Algam EKO operates in the musical instruments industry. The company employs digital technologies mostly to interact with customers and suppliers. Specifically, it has been using mobile technology/smart apps since 2016 and is active on social media since 2009, especially on YouTube, Facebook, LinkedIn, and Instagram. AI applications are in progress, intending to bring online the experience that is lived in physical retail, by creating ad hoc videos in collaboration with retailers. Algam EKO doesn’t use IoT or Blockchain technologies yet.
Ariston Thermo works in the thermal comfort, burners, and components sectors. Since it is a multinational company that grew up through many acquisitions, digital technologies have been used to create greater harmonization within the group. They started with assistance services. Having sensors inside the boilers the company would be able to know if there is a malfunction and, therefore, intervene earlier, sometimes solving the problem completely remotely without going to customers’ homes. This brought a very different customer service model and also important business insights with data collection, storage, and utilization. About AI and IoT the company is at its beginning. The integration between IoT and Blockchain remains an objective of the near future. Also for digital communications, Ariston Thermo is in its infancy. It is present on social media platforms but it needs to find its soul, as it is still very jagged because social media are not managed centrally and strategically. As the Chief Digital Officer said:
Everyone does his own so we are still at the stage of trying to understand who is doing and what to bring it back to a trend. (Ariston Thermo Spa)
Biesse operates in the mechatronics industry. The company launched “Sophia” in 2016, an Industrial Internet of things (IIoT) platform based on sensors connected to machinery, which monitor the activities of customers and generate real-time information. Sophia allows cloud computing for data management in open systems; big data analytics for the optimization of products and services as well as production processes; IIoT as multidirectional communication between products and customers’ processes. The advent of new digital technologies had a positive impact also on the branding strategy of the Group, involving a greater presence of the brand in digital channels such as social media platforms, which contributed to redefining the brand as more innovative, digital, clear, and simple.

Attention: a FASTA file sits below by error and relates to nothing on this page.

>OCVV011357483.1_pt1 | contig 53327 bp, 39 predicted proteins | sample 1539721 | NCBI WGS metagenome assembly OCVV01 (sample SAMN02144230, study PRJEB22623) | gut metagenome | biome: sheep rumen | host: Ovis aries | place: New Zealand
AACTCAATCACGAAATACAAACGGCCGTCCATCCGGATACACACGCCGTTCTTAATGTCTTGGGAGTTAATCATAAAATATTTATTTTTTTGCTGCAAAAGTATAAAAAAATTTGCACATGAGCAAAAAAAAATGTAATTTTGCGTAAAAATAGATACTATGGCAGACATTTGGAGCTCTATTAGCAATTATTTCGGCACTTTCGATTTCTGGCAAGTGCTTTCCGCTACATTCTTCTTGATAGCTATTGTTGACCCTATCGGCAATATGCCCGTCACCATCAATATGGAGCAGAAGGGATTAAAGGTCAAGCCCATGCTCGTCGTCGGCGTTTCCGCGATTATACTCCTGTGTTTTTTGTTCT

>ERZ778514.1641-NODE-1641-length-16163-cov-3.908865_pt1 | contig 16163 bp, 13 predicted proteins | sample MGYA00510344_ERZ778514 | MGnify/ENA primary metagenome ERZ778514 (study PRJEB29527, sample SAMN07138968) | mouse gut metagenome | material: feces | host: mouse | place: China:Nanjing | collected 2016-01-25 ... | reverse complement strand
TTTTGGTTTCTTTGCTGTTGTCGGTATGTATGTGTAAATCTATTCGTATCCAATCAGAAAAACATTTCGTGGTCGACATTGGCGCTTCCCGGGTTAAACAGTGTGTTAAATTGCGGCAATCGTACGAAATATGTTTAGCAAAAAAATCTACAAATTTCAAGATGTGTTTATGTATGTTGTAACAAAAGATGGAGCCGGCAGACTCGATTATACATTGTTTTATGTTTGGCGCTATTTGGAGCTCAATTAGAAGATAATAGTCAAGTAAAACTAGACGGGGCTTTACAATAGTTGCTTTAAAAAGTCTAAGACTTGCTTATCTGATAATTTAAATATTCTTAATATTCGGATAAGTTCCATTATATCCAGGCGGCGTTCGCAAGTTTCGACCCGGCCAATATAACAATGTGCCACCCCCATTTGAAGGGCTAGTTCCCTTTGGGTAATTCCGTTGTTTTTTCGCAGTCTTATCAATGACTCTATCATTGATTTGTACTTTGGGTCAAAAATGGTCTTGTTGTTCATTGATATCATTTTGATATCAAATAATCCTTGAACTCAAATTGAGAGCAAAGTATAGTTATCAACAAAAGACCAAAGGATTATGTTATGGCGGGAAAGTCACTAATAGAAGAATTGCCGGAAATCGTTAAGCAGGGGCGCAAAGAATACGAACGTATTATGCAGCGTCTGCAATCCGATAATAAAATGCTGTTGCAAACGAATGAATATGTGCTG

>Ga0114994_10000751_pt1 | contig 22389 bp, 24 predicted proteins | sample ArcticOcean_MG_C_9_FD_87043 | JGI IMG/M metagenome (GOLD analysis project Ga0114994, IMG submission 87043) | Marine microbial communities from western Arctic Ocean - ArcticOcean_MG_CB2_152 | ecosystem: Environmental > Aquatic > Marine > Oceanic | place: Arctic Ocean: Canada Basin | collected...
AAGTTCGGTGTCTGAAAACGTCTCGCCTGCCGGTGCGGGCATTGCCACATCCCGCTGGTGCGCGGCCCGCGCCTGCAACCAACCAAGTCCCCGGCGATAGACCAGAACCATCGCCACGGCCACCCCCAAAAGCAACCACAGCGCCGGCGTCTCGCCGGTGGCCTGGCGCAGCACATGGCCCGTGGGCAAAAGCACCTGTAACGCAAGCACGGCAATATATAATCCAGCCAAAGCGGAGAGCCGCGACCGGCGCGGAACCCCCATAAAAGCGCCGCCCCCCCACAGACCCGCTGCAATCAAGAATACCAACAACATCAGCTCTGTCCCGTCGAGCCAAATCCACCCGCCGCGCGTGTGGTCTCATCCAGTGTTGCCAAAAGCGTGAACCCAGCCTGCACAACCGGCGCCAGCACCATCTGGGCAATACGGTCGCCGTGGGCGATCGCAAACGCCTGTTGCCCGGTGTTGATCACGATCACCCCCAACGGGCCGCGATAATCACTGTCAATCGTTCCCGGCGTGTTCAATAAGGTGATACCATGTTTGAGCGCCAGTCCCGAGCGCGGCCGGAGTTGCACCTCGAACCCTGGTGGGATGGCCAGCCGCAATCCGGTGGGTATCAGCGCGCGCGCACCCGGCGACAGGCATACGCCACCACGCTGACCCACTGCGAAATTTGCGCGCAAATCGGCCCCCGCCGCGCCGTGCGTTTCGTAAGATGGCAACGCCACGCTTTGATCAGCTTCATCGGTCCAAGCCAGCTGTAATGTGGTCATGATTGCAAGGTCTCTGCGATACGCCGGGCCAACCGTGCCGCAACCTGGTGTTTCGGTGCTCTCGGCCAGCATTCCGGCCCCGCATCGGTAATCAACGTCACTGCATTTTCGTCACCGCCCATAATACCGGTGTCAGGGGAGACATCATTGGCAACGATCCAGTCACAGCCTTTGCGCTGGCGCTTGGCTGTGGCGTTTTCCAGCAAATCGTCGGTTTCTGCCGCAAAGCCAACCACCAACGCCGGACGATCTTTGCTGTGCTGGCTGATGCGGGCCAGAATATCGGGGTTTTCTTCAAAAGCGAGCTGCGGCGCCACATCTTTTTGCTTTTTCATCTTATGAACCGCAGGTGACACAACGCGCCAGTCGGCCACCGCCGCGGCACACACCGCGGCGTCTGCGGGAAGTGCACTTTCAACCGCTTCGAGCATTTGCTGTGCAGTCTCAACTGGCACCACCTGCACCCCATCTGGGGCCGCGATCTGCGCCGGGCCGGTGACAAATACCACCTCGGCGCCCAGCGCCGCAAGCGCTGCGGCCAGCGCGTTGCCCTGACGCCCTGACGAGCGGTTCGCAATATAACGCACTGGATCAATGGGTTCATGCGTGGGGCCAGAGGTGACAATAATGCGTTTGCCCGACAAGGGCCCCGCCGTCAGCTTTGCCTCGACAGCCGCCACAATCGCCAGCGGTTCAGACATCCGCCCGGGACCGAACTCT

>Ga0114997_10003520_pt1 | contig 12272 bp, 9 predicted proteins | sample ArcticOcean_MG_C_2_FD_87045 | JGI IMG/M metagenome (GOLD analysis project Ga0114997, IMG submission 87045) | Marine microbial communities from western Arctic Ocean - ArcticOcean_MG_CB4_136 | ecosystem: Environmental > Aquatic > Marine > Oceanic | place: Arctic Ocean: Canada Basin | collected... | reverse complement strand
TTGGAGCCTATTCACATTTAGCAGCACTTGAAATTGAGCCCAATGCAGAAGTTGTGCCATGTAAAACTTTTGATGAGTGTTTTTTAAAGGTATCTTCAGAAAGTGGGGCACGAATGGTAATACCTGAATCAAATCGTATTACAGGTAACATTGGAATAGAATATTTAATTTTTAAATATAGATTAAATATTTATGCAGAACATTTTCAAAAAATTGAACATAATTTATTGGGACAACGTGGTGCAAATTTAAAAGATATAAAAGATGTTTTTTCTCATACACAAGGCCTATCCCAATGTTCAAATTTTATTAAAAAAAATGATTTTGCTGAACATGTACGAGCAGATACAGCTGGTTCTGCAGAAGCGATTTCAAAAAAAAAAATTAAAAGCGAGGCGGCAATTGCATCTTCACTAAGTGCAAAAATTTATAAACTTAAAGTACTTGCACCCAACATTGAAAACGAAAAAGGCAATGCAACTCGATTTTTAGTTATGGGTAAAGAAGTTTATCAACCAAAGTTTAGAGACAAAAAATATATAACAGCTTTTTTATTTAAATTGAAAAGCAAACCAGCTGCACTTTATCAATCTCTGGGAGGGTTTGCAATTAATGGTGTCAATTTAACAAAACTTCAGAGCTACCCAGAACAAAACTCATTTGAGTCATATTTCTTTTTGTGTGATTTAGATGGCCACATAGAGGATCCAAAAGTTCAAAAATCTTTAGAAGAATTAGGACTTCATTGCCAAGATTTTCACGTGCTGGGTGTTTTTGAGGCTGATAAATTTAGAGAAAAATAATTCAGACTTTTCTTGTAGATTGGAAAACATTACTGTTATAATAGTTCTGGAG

Diansen owns the construction industry. Recently, an increasing number of customers have begun to adopt social media, especially Instagram, to find specific content once asked by professionals. Customers have become increasingly active and started to interact with the company through these channels so, since 2017, the company has decided to increase its presence on social media, by enriching the content offer, the level of interaction, and the users’ engagement. DT pushed the company to be more effective in digital marketing by using tools such as email marketing platforms, digital content platforms, and CRM software. Diansen didn’t start using more sophisticated applications such as Big Data, AI, or Blockchain yet, even if they consider AI potentially useful for production processes.
Doucal’s works in the footwear industry. Digitization was driven primarily by the evolution of the external context. In Doucal’s, DT started from production and then came to marketing, as a result of the original company’s orientation on the product. Marketing has always meant communication and, recently, social media communication (since 2015). Doucal’s did not introduce AI, Blockchain systems, IoT, or mobile technologies yet but it has been using Enterprise Resource Planning (ERP) software since 2018 to automate and manage core business processes. Considering production, artisans involved in cutting, wear smart glasses with a micro camera to capture the actions in real-time. Filming is carried out on anonymous workstations and divided according to both the shoe model and the specific processing. In this way, the intangible assets become explicit and usable even at a distance and on different platforms for example for the training of new personnel.
Eden Viaggi – Alpitour is a tour operator. In July 2016, it has been released the app “My Alpitour World” to be the personal travel assistant of customers at every stage of their journey, from booking to their return, to offering personalized services during their holidays. To find and interact with customers Eden Viaggi – Alpitour mostly used social media, since 2010. In particular Facebook, Instagram, and YouTube. So far, the company looked at AI with skepticism in its industry, especially considering the use of chatbots to interact with customers and the marketing director remarked that it is difficult to have questions that can be so standardized as to have an adequate answer from a machine or an algorithm. Since 2019, the company is also using Big Data and analytics to develop customized forecasts and commercial proposals. While IoT technologies did not have been implemented, they are experiencing Blockchain and an NFT is being developed within the hotel division.